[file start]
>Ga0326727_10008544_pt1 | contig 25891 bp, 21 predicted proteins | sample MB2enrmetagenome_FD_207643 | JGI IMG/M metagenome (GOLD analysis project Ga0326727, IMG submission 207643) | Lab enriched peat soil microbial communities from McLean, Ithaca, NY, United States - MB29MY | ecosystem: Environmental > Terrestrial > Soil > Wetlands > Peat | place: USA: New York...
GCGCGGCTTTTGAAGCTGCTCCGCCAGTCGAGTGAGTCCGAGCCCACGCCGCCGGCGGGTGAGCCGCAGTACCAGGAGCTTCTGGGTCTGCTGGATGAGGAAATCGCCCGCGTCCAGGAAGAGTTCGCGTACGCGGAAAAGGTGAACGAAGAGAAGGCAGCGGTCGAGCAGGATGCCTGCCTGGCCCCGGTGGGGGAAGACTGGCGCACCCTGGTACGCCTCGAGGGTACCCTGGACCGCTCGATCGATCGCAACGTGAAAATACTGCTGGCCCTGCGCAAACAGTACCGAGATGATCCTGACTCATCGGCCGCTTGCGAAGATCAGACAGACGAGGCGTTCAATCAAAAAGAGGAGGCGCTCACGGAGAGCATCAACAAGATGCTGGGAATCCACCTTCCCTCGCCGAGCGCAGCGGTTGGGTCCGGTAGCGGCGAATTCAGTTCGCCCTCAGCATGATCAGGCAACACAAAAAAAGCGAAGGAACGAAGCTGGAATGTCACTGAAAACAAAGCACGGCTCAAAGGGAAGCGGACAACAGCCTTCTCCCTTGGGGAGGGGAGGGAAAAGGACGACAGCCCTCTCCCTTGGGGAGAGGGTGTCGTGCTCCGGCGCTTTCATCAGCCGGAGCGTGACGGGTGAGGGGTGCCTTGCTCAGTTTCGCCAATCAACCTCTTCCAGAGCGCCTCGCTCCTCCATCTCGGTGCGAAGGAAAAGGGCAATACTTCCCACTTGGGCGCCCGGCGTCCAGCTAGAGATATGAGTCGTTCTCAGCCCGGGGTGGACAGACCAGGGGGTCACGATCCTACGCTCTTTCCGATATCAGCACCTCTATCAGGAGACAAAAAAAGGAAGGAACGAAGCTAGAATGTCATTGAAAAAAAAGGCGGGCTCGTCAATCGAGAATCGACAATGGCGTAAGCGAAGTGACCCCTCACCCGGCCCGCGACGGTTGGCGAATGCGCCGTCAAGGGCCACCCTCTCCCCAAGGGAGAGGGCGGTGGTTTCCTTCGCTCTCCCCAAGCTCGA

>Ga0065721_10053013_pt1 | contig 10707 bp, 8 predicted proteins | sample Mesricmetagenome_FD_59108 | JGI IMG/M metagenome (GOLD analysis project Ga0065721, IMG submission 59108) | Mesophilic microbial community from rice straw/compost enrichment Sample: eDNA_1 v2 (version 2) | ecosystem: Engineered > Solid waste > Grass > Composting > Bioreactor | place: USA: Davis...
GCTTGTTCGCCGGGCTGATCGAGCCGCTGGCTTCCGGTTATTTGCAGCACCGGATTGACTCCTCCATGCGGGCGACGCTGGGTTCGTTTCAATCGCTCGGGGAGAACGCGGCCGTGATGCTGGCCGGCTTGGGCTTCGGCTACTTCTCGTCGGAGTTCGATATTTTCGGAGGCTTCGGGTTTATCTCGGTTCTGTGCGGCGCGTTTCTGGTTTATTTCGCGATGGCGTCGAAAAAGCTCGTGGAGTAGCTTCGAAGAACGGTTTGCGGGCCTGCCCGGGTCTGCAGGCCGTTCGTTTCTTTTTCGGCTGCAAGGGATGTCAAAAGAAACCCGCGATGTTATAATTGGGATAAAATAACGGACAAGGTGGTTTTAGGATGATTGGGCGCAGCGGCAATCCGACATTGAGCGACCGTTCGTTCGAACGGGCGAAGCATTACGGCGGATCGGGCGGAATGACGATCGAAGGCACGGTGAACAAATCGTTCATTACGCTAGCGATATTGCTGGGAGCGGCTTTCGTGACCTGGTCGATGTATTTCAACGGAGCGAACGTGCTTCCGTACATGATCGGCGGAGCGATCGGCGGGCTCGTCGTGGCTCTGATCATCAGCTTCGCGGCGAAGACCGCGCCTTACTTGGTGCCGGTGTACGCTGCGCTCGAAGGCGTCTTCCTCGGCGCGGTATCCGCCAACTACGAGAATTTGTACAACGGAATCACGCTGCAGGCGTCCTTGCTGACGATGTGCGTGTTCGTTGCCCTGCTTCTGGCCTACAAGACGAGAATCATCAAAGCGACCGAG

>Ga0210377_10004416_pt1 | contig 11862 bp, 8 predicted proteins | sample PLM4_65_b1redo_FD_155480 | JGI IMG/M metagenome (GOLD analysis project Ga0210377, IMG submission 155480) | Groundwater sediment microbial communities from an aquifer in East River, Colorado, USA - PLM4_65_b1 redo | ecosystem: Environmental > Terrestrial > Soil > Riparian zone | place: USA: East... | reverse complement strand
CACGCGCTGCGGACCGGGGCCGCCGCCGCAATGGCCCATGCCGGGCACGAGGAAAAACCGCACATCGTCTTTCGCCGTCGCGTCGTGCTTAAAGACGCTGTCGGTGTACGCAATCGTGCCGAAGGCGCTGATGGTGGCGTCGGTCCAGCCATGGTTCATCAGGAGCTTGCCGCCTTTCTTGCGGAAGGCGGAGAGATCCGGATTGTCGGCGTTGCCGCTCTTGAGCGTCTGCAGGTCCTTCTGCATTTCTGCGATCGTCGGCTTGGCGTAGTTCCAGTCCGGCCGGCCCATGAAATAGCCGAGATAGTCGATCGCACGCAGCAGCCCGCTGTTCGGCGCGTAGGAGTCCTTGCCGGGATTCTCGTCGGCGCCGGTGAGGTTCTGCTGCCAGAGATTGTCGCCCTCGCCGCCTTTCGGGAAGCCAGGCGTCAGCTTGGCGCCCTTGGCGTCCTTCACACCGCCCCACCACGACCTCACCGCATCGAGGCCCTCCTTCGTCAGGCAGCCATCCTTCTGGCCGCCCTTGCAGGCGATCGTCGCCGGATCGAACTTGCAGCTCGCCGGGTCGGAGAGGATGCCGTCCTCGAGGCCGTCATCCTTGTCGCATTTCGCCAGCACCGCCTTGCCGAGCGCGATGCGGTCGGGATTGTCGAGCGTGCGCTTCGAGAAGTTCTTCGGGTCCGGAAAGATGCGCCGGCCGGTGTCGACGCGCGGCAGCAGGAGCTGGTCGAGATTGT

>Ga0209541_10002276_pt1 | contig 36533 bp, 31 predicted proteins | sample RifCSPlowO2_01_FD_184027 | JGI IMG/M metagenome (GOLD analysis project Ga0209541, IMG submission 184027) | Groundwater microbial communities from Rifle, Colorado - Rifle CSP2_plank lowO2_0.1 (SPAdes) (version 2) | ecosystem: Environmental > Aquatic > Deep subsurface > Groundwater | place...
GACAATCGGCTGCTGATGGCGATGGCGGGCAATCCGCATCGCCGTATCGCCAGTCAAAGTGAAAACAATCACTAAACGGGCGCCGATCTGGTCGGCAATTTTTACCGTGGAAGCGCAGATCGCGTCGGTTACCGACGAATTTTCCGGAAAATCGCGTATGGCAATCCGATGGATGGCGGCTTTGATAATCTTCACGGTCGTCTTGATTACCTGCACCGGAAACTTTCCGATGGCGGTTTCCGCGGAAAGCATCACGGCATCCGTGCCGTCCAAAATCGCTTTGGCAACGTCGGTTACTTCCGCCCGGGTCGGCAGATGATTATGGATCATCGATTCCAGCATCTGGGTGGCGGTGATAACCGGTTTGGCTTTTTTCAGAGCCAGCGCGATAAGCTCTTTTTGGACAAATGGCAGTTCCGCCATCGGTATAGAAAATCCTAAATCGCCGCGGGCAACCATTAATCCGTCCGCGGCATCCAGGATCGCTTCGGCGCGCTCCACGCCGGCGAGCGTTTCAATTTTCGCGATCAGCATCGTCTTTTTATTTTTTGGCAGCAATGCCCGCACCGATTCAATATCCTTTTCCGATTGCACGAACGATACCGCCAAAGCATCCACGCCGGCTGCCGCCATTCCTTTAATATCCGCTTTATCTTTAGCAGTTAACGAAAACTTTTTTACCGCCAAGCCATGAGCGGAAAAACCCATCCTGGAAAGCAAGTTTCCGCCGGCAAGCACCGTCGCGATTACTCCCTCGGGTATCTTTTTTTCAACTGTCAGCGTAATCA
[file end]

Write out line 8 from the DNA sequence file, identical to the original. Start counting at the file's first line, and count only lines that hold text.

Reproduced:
GACAATCGGCTGCTGATGGCGATGGCGGGCAATCCGCATCGCCGTATCGCCAGTCAAAGTGAAAACAATCACTAAACGGGCGCCGATCTGGTCGGCAATTTTTACCGTGGAAGCGCAGATCGCGTCGGTTACCGACGAATTTTCCGGAAAATCGCGTATGGCAATCCGATGGATGGCGGCTTTGATAATCTTCACGGTCGTCTTGATTACCTGCACCGGAAACTTTCCGATGGCGGTTTCCGCGGAAAGCATCACGGCATCCGTGCCGTCCAAAATCGCTTTGGCAACGTCGGTTACTTCCGCCCGGGTCGGCAGATGATTATGGATCATCGATTCCAGCATCTGGGTGGCGGTGATAACCGGTTTGGCTTTTTTCAGAGCCAGCGCGATAAGCTCTTTTTGGACAAATGGCAGTTCCGCCATCGGTATAGAAAATCCTAAATCGCCGCGGGCAACCATTAATCCGTCCGCGGCATCCAGGATCGCTTCGGCGCGCTCCACGCCGGCGAGCGTTTCAATTTTCGCGATCAGCATCGTCTTTTTATTTTTTGGCAGCAATGCCCGCACCGATTCAATATCCTTTTCCGATTGCACGAACGATACCGCCAAAGCATCCACGCCGGCTGCCGCCATTCCTTTAATATCCGCTTTATCTTTAGCAGTTAACGAAAACTTTTTTACCGCCAAGCCATGAGCGGAAAAACCCATCCTGGAAAGCAAGTTTCCGCCGGCAAGCACCGTCGCGATTACTCCCTCGGGTATCTTTTTTTCAACTGTCAGCGTAATCA